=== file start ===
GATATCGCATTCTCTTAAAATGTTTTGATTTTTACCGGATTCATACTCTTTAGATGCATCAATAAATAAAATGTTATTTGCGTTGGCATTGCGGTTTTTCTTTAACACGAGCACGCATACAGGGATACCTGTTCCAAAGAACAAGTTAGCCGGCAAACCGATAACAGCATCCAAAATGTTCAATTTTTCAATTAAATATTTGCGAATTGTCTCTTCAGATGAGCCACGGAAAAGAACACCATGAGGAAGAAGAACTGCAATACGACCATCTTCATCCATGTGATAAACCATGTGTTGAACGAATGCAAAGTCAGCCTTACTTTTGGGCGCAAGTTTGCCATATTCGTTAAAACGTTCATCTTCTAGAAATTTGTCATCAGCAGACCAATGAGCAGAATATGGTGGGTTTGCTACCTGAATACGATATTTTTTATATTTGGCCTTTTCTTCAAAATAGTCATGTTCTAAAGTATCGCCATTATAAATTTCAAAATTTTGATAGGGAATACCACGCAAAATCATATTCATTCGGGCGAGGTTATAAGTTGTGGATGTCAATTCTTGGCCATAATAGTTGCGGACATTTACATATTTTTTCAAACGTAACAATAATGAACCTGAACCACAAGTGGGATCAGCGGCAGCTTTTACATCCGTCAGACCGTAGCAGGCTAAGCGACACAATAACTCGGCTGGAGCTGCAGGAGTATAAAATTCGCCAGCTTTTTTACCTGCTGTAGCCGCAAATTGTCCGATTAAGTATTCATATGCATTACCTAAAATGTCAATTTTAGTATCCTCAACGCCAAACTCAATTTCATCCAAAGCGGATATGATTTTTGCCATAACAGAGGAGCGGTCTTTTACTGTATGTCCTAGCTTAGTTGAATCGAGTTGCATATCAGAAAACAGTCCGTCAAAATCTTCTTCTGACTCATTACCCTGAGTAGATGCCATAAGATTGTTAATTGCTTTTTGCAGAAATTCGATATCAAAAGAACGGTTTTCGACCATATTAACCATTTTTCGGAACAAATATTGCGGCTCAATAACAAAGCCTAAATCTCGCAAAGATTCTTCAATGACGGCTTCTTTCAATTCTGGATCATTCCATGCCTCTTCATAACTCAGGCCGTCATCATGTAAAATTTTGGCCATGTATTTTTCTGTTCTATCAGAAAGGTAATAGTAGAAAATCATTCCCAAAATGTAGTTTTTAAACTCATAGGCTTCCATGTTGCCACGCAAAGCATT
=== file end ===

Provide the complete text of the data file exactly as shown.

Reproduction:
GATATCGCATTCTCTTAAAATGTTTTGATTTTTACCGGATTCATACTCTTTAGATGCATCAATAAATAAAATGTTATTTGCGTTGGCATTGCGGTTTTTCTTTAACACGAGCACGCATACAGGGATACCTGTTCCAAAGAACAAGTTAGCCGGCAAACCGATAACAGCATCCAAAATGTTCAATTTTTCAATTAAATATTTGCGAATTGTCTCTTCAGATGAGCCACGGAAAAGAACACCATGAGGAAGAAGAACTGCAATACGACCATCTTCATCCATGTGATAAACCATGTGTTGAACGAATGCAAAGTCAGCCTTACTTTTGGGCGCAAGTTTGCCATATTCGTTAAAACGTTCATCTTCTAGAAATTTGTCATCAGCAGACCAATGAGCAGAATATGGTGGGTTTGCTACCTGAATACGATATTTTTTATATTTGGCCTTTTCTTCAAAATAGTCATGTTCTAAAGTATCGCCATTATAAATTTCAAAATTTTGATAGGGAATACCACGCAAAATCATATTCATTCGGGCGAGGTTATAAGTTGTGGATGTCAATTCTTGGCCATAATAGTTGCGGACATTTACATATTTTTTCAAACGTAACAATAATGAACCTGAACCACAAGTGGGATCAGCGGCAGCTTTTACATCCGTCAGACCGTAGCAGGCTAAGCGACACAATAACTCGGCTGGAGCTGCAGGAGTATAAAATTCGCCAGCTTTTTTACCTGCTGTAGCCGCAAATTGTCCGATTAAGTATTCATATGCATTACCTAAAATGTCAATTTTAGTATCCTCAACGCCAAACTCAATTTCATCCAAAGCGGATATGATTTTTGCCATAACAGAGGAGCGGTCTTTTACTGTATGTCCTAGCTTAGTTGAATCGAGTTGCATATCAGAAAACAGTCCGTCAAAATCTTCTTCTGACTCATTACCCTGAGTAGATGCCATAAGATTGTTAATTGCTTTTTGCAGAAATTCGATATCAAAAGAACGGTTTTCGACCATATTAACCATTTTTCGGAACAAATATTGCGGCTCAATAACAAAGCCTAAATCTCGCAAAGATTCTTCAATGACGGCTTCTTTCAATTCTGGATCATTCCATGCCTCTTCATAACTCAGGCCGTCATCATGTAAAATTTTGGCCATGTATTTTTCTGTTCTATCAGAAAGGTAATAGTAGAAAATCATTCCCAAAATGTAGTTTTTAAACTCATAGGCTTCCATGTTGCCACGCAAAGCATT